A Call For Stewardship: Enhancing the Federal Government's Ability to Address Key Fiscal and Other 21st Century Challenges

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Other written product issued by the Government Accountability Office with an abstract that begins "Since the founding of the republic and the ratification of the Constitution, the U.S. government has evolved to reflect changing circumstances at home and abroad. At the end of George Washington's presidency in 1797, there were four cabinet-level departments--most run by small staffs of civil servants--and five cabinet-level officials, including the Attorney General. Today, there are nearly 30 major federal departments and agencies with cabinet-level officials in the executive branch, and the federal workforce, including military personnel, now totals in the millions. In 1797, U.S. government ... continued below

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United States. Government Accountability Office. December 17, 2007.

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This text is part of the collection entitled: Government Accountability Office Reports and was provided by UNT Libraries Government Documents Department to Digital Library, a digital repository hosted by the UNT Libraries. It has been viewed 13 times . More information about this text can be viewed below.

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Description

Other written product issued by the Government Accountability Office with an abstract that begins "Since the founding of the republic and the ratification of the Constitution, the U.S. government has evolved to reflect changing circumstances at home and abroad. At the end of George Washington's presidency in 1797, there were four cabinet-level departments--most run by small staffs of civil servants--and five cabinet-level officials, including the Attorney General. Today, there are nearly 30 major federal departments and agencies with cabinet-level officials in the executive branch, and the federal workforce, including military personnel, now totals in the millions. In 1797, U.S. government spending represented about 2 percent of the U.S. economy and now it represents over 20 percent. A quick look at the federal budget reveals how much we have expanded beyond the Constitution's framers' original thoughts and our modest beginnings. In the coming decades, however, our ability to sustain even the constitutionally enumerated responsibilities of the federal government will come under increasing pressure. Without meaningful act on, by 2040 our government could only have the resources to do little more than mail out Social Security checks and pay interest on the massive and growing national debt. This is obviously an unacceptable scenario. Our current long-range fiscal path is clearly imprudent and fiscally unsustainable. It is also alarming given the range of current and emerging problems that require attention: health care, energy dependency, environmental protection, and homeland security, to name a few. These long-term challenges have profound implications for our future economic growth, standard of living, and national security. Unless these issues are effectively addressed, they will surely begin to manage us. What is needed is a more strategic, long-term, comprehensive, and integrated approach to help capitalize on related opportunities and manage related risks within current and expected resource levels."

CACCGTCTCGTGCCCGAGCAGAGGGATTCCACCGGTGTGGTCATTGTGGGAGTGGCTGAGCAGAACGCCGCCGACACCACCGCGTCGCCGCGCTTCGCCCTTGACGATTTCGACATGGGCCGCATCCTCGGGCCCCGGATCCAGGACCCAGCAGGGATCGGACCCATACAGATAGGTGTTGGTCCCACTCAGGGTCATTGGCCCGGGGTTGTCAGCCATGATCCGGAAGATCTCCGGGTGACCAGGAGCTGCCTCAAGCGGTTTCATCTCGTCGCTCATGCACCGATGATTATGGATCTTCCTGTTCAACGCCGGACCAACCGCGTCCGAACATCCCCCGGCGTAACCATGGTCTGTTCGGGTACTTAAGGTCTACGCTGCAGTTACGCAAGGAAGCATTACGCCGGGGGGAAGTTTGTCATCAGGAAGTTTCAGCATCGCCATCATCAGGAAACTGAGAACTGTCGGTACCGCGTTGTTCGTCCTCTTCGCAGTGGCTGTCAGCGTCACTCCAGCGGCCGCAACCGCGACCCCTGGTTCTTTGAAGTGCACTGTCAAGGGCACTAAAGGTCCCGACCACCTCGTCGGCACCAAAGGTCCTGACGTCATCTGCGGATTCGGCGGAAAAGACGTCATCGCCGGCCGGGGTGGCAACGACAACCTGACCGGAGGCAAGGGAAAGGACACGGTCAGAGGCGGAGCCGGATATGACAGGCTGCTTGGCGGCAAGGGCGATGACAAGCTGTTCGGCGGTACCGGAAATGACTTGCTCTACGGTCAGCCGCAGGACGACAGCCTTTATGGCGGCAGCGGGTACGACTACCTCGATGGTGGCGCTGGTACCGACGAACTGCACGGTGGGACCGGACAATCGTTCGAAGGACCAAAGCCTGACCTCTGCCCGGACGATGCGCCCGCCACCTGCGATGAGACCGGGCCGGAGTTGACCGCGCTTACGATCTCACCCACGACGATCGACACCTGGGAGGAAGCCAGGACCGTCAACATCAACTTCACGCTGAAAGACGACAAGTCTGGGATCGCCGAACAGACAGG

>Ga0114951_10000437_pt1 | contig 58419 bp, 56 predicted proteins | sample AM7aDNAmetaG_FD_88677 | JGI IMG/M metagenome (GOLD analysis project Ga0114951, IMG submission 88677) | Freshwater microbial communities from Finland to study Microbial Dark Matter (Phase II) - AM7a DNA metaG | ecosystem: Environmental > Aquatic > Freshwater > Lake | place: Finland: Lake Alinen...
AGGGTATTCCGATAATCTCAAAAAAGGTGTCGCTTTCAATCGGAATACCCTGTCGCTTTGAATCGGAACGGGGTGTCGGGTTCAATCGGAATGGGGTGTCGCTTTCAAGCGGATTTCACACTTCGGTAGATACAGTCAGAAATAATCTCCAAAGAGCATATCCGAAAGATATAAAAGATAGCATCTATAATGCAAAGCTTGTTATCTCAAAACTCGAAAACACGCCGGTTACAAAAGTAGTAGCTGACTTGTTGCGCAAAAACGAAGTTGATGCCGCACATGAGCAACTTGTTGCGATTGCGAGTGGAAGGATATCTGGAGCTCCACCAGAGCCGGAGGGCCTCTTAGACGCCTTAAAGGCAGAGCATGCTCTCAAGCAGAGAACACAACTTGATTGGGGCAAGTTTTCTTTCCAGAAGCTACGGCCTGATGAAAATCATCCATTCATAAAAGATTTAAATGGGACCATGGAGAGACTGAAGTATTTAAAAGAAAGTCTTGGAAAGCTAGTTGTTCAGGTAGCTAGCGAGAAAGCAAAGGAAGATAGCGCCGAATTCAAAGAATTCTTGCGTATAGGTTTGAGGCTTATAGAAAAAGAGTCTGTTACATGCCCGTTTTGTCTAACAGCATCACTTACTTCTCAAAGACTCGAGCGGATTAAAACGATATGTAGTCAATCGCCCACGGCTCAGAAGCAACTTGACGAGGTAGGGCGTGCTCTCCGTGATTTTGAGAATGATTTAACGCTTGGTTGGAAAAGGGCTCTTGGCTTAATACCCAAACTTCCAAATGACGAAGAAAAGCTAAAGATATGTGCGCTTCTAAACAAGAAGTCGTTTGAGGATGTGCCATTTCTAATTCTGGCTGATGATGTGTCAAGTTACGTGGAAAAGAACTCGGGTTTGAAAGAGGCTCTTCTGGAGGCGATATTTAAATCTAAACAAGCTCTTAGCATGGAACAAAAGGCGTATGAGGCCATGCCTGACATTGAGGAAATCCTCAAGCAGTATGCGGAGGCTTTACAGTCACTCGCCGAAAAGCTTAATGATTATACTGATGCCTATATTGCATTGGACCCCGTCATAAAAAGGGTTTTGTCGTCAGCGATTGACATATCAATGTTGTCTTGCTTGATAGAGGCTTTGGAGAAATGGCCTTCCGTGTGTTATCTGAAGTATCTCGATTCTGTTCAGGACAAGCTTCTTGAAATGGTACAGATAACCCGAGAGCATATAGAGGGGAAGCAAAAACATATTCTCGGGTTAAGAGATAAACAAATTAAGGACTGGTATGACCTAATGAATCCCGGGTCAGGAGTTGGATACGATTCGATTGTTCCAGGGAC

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Government Accountability Office Reports

The U.S. Government Accountability Office (GAO) is an independent, nonpartisan agency that works for the U.S. Congress investigating how the federal government spends taxpayers' money. Its goal is to increase accountability and improve the performance of the federal government. The Government Accountability Office Reports Collection consists of over 13,000 documents on a variety of topics ranging from fiscal issues to international affairs.

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  • December 17, 2007

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  • June 11, 2014, 5:03 a.m.

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United States. Government Accountability Office. A Call For Stewardship: Enhancing the Federal Government's Ability to Address Key Fiscal and Other 21st Century Challenges, text, December 17, 2007; Washington D.C.. (digital.library.unt.edu/ark:/67531/metadc290904/: accessed December 13, 2017), University of North Texas Libraries, Digital Library, digital.library.unt.edu; crediting UNT Libraries Government Documents Department.